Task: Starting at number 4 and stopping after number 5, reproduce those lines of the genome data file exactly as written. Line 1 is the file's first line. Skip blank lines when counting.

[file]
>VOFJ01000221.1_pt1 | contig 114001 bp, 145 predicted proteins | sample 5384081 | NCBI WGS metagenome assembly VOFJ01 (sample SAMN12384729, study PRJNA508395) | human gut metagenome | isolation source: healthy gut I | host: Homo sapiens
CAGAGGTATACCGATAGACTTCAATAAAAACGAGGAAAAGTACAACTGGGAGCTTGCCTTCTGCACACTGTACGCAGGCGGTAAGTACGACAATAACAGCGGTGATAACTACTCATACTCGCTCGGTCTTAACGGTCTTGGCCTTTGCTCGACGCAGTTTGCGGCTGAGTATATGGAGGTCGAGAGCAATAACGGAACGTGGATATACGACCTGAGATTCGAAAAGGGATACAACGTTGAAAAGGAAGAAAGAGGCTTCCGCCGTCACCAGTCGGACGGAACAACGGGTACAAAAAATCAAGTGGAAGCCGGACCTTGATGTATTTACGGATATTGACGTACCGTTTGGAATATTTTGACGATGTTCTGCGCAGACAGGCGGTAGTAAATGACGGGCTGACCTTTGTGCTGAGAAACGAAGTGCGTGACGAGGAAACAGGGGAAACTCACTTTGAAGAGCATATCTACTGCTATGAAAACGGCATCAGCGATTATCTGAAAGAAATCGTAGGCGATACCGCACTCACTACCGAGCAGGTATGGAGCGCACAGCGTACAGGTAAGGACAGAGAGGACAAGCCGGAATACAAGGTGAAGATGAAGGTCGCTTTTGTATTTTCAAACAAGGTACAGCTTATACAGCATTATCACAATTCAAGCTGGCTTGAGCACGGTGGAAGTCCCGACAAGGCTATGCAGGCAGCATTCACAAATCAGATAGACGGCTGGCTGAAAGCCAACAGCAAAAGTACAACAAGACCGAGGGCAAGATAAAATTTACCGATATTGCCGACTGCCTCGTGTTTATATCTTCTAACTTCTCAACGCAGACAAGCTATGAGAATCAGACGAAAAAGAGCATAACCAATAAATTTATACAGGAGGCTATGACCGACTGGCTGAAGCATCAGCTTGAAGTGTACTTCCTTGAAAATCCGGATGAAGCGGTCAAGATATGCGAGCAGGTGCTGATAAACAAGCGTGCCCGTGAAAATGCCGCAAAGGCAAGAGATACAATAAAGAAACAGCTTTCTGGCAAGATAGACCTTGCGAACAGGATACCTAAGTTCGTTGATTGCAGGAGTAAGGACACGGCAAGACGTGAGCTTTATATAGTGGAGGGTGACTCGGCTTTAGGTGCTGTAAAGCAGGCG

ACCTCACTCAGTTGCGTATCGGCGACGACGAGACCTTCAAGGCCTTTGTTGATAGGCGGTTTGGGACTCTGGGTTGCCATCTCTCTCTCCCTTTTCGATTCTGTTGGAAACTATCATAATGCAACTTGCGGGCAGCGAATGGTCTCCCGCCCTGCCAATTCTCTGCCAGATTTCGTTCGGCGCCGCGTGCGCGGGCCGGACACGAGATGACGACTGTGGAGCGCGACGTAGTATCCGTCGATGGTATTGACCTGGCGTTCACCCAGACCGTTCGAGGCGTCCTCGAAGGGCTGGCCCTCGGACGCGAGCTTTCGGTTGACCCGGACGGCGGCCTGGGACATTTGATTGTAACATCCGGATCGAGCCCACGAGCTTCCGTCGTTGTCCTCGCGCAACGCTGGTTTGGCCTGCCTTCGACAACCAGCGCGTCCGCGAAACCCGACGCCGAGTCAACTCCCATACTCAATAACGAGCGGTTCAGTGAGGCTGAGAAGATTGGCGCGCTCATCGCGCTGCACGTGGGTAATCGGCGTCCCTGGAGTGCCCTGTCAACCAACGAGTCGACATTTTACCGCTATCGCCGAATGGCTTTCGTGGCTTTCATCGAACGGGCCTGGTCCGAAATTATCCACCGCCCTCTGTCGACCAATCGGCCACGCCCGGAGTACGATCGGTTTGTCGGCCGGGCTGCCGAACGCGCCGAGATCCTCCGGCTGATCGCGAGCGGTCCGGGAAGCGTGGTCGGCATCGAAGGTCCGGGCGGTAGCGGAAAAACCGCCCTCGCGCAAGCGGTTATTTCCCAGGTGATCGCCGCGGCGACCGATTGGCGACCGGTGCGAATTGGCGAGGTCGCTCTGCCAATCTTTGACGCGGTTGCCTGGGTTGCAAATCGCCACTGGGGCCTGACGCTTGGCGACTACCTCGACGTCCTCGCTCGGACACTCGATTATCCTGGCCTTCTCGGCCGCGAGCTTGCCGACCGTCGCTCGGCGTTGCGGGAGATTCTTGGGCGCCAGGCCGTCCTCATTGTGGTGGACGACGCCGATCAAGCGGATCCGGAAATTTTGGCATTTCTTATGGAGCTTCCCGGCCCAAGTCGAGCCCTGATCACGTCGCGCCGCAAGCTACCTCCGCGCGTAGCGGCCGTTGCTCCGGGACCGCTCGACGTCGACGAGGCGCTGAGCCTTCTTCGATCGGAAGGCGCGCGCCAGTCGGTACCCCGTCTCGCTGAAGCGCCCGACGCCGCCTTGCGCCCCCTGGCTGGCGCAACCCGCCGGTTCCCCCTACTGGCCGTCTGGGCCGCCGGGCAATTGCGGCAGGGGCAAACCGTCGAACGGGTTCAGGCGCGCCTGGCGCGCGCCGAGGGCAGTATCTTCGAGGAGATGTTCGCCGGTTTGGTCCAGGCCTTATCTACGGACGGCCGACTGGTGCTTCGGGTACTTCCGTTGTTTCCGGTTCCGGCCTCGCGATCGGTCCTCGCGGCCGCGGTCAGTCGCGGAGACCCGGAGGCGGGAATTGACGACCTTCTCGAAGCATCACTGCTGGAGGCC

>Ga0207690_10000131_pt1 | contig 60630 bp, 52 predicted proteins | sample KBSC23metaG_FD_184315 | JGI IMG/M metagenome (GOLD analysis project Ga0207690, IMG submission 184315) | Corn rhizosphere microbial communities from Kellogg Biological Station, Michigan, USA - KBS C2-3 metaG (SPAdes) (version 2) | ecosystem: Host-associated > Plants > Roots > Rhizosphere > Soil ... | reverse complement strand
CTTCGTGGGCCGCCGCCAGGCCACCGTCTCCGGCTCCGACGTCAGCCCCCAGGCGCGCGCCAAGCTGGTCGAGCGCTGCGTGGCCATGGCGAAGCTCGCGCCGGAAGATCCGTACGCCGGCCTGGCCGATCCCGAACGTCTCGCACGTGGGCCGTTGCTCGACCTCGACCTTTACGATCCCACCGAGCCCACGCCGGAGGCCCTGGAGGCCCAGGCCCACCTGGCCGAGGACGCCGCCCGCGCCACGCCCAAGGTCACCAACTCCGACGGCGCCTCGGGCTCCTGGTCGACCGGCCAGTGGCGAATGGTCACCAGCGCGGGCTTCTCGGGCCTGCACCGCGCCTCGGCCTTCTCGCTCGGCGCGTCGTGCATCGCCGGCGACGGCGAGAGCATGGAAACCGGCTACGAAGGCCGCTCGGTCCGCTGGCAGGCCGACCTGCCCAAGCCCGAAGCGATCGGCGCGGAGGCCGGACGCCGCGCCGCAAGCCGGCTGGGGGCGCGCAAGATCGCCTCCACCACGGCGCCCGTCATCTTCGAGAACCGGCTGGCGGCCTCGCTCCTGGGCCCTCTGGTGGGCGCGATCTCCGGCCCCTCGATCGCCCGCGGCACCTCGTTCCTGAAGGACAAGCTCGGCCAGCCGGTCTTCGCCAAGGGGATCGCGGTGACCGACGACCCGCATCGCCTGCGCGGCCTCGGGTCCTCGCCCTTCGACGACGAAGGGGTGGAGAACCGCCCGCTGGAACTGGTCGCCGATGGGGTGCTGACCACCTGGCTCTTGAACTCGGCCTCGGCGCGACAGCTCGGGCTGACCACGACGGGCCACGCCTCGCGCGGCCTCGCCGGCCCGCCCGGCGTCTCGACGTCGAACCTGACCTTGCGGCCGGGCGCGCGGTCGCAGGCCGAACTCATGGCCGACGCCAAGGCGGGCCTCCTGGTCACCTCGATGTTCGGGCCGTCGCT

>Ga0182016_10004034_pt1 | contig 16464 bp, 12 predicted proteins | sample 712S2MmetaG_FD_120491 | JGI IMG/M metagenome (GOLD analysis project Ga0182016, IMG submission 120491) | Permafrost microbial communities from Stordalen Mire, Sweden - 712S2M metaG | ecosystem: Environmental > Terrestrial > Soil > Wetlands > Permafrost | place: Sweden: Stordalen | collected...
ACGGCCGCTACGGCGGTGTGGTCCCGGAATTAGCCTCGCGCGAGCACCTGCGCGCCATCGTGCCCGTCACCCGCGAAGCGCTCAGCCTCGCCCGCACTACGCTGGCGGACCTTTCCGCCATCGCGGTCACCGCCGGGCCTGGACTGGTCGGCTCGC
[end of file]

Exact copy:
>Ga0207690_10000131_pt1 | contig 60630 bp, 52 predicted proteins | sample KBSC23metaG_FD_184315 | JGI IMG/M metagenome (GOLD analysis project Ga0207690, IMG submission 184315) | Corn rhizosphere microbial communities from Kellogg Biological Station, Michigan, USA - KBS C2-3 metaG (SPAdes) (version 2) | ecosystem: Host-associated > Plants > Roots > Rhizosphere > Soil ... | reverse complement strand
CTTCGTGGGCCGCCGCCAGGCCACCGTCTCCGGCTCCGACGTCAGCCCCCAGGCGCGCGCCAAGCTGGTCGAGCGCTGCGTGGCCATGGCGAAGCTCGCGCCGGAAGATCCGTACGCCGGCCTGGCCGATCCCGAACGTCTCGCACGTGGGCCGTTGCTCGACCTCGACCTTTACGATCCCACCGAGCCCACGCCGGAGGCCCTGGAGGCCCAGGCCCACCTGGCCGAGGACGCCGCCCGCGCCACGCCCAAGGTCACCAACTCCGACGGCGCCTCGGGCTCCTGGTCGACCGGCCAGTGGCGAATGGTCACCAGCGCGGGCTTCTCGGGCCTGCACCGCGCCTCGGCCTTCTCGCTCGGCGCGTCGTGCATCGCCGGCGACGGCGAGAGCATGGAAACCGGCTACGAAGGCCGCTCGGTCCGCTGGCAGGCCGACCTGCCCAAGCCCGAAGCGATCGGCGCGGAGGCCGGACGCCGCGCCGCAAGCCGGCTGGGGGCGCGCAAGATCGCCTCCACCACGGCGCCCGTCATCTTCGAGAACCGGCTGGCGGCCTCGCTCCTGGGCCCTCTGGTGGGCGCGATCTCCGGCCCCTCGATCGCCCGCGGCACCTCGTTCCTGAAGGACAAGCTCGGCCAGCCGGTCTTCGCCAAGGGGATCGCGGTGACCGACGACCCGCATCGCCTGCGCGGCCTCGGGTCCTCGCCCTTCGACGACGAAGGGGTGGAGAACCGCCCGCTGGAACTGGTCGCCGATGGGGTGCTGACCACCTGGCTCTTGAACTCGGCCTCGGCGCGACAGCTCGGGCTGACCACGACGGGCCACGCCTCGCGCGGCCTCGCCGGCCCGCCCGGCGTCTCGACGTCGAACCTGACCTTGCGGCCGGGCGCGCGGTCGCAGGCCGAACTCATGGCCGACGCCAAGGCGGGCCTCCTGGTCACCTCGATGTTCGGGCCGTCGCT